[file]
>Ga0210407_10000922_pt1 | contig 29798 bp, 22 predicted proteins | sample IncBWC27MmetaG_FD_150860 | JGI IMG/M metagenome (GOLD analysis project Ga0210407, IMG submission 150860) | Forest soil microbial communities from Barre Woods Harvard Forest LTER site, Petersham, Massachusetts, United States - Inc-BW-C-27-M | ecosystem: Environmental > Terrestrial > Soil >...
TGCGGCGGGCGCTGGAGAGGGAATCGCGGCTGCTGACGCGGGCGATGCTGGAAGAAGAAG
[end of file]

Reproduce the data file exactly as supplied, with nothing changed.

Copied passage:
>Ga0210407_10000922_pt1 | contig 29798 bp, 22 predicted proteins | sample IncBWC27MmetaG_FD_150860 | JGI IMG/M metagenome (GOLD analysis project Ga0210407, IMG submission 150860) | Forest soil microbial communities from Barre Woods Harvard Forest LTER site, Petersham, Massachusetts, United States - Inc-BW-C-27-M | ecosystem: Environmental > Terrestrial > Soil >...
TGCGGCGGGCGCTGGAGAGGGAATCGCGGCTGCTGACGCGGGCGATGCTGGAAGAAGAAG